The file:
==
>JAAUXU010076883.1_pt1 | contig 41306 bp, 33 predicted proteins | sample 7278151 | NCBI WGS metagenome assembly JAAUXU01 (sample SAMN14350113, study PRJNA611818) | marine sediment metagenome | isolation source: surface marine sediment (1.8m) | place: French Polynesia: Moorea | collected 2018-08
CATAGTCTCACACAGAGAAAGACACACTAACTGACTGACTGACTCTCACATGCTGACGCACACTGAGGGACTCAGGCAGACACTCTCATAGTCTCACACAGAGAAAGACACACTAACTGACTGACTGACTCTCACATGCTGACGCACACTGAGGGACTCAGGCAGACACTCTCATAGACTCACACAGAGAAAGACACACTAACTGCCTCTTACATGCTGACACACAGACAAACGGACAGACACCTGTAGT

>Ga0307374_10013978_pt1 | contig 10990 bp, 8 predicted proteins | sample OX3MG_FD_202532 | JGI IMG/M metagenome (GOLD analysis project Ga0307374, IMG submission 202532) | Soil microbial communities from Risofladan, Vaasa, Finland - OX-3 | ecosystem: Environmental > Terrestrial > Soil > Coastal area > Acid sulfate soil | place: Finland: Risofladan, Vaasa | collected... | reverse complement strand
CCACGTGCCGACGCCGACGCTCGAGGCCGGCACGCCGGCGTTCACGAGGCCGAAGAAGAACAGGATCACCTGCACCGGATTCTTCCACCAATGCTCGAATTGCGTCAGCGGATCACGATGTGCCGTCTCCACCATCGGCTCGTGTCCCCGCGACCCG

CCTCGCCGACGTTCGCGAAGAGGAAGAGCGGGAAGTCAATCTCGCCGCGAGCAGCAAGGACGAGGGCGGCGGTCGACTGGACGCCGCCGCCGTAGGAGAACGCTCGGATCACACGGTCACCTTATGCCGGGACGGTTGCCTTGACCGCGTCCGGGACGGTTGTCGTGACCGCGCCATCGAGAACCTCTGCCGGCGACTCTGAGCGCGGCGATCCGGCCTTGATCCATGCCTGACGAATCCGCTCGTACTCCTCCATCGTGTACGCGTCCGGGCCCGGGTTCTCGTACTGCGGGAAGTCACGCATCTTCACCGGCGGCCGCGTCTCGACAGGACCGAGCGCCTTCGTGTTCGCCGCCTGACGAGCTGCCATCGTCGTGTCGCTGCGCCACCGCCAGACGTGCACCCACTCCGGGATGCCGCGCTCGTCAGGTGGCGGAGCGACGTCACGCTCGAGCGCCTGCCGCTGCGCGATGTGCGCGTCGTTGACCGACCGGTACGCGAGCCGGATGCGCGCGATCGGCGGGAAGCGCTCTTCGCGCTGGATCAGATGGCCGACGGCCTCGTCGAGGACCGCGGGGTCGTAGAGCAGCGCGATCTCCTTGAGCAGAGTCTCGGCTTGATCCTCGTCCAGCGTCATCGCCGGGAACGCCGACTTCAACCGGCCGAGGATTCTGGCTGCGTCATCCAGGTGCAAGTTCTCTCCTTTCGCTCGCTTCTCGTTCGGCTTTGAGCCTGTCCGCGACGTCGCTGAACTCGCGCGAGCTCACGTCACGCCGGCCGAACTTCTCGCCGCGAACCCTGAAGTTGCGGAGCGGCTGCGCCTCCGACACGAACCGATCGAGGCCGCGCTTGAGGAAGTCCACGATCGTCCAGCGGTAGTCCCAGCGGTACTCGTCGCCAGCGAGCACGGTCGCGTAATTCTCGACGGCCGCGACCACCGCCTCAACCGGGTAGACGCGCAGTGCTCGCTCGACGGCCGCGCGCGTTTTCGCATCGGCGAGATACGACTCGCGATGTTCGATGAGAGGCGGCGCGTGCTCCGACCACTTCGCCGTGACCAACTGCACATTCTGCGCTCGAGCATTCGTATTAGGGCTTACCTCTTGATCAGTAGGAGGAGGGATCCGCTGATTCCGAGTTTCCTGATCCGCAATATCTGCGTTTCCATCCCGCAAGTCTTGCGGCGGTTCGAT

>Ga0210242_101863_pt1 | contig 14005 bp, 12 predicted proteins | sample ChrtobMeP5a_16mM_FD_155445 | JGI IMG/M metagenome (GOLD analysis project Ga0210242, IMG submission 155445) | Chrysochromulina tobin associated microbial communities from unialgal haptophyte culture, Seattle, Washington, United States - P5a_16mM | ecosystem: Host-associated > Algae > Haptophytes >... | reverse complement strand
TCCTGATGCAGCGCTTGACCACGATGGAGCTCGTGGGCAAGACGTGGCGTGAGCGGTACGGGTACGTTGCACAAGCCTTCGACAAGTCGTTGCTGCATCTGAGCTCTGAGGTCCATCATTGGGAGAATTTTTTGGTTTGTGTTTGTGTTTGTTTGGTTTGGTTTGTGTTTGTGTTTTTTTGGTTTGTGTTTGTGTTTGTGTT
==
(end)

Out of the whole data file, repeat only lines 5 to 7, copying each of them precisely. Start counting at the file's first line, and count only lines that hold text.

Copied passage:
CCTCGCCGACGTTCGCGAAGAGGAAGAGCGGGAAGTCAATCTCGCCGCGAGCAGCAAGGACGAGGGCGGCGGTCGACTGGACGCCGCCGCCGTAGGAGAACGCTCGGATCACACGGTCACCTTATGCCGGGACGGTTGCCTTGACCGCGTCCGGGACGGTTGTCGTGACCGCGCCATCGAGAACCTCTGCCGGCGACTCTGAGCGCGGCGATCCGGCCTTGATCCATGCCTGACGAATCCGCTCGTACTCCTCCATCGTGTACGCGTCCGGGCCCGGGTTCTCGTACTGCGGGAAGTCACGCATCTTCACCGGCGGCCGCGTCTCGACAGGACCGAGCGCCTTCGTGTTCGCCGCCTGACGAGCTGCCATCGTCGTGTCGCTGCGCCACCGCCAGACGTGCACCCACTCCGGGATGCCGCGCTCGTCAGGTGGCGGAGCGACGTCACGCTCGAGCGCCTGCCGCTGCGCGATGTGCGCGTCGTTGACCGACCGGTACGCGAGCCGGATGCGCGCGATCGGCGGGAAGCGCTCTTCGCGCTGGATCAGATGGCCGACGGCCTCGTCGAGGACCGCGGGGTCGTAGAGCAGCGCGATCTCCTTGAGCAGAGTCTCGGCTTGATCCTCGTCCAGCGTCATCGCCGGGAACGCCGACTTCAACCGGCCGAGGATTCTGGCTGCGTCATCCAGGTGCAAGTTCTCTCCTTTCGCTCGCTTCTCGTTCGGCTTTGAGCCTGTCCGCGACGTCGCTGAACTCGCGCGAGCTCACGTCACGCCGGCCGAACTTCTCGCCGCGAACCCTGAAGTTGCGGAGCGGCTGCGCCTCCGACACGAACCGATCGAGGCCGCGCTTGAGGAAGTCCACGATCGTCCAGCGGTAGTCCCAGCGGTACTCGTCGCCAGCGAGCACGGTCGCGTAATTCTCGACGGCCGCGACCACCGCCTCAACCGGGTAGACGCGCAGTGCTCGCTCGACGGCCGCGCGCGTTTTCGCATCGGCGAGATACGACTCGCGATGTTCGATGAGAGGCGGCGCGTGCTCCGACCACTTCGCCGTGACCAACTGCACATTCTGCGCTCGAGCATTCGTATTAGGGCTTACCTCTTGATCAGTAGGAGGAGGGATCCGCTGATTCCGAGTTTCCTGATCCGCAATATCTGCGTTTCCATCCCGCAAGTCTTGCGGCGGTTCGAT

>Ga0210242_101863_pt1 | contig 14005 bp, 12 predicted proteins | sample ChrtobMeP5a_16mM_FD_155445 | JGI IMG/M metagenome (GOLD analysis project Ga0210242, IMG submission 155445) | Chrysochromulina tobin associated microbial communities from unialgal haptophyte culture, Seattle, Washington, United States - P5a_16mM | ecosystem: Host-associated > Algae > Haptophytes >... | reverse complement strand
TCCTGATGCAGCGCTTGACCACGATGGAGCTCGTGGGCAAGACGTGGCGTGAGCGGTACGGGTACGTTGCACAAGCCTTCGACAAGTCGTTGCTGCATCTGAGCTCTGAGGTCCATCATTGGGAGAATTTTTTGGTTTGTGTTTGTGTTTGTTTGGTTTGGTTTGTGTTTGTGTTTTTTTGGTTTGTGTTTGTGTTTGTGTT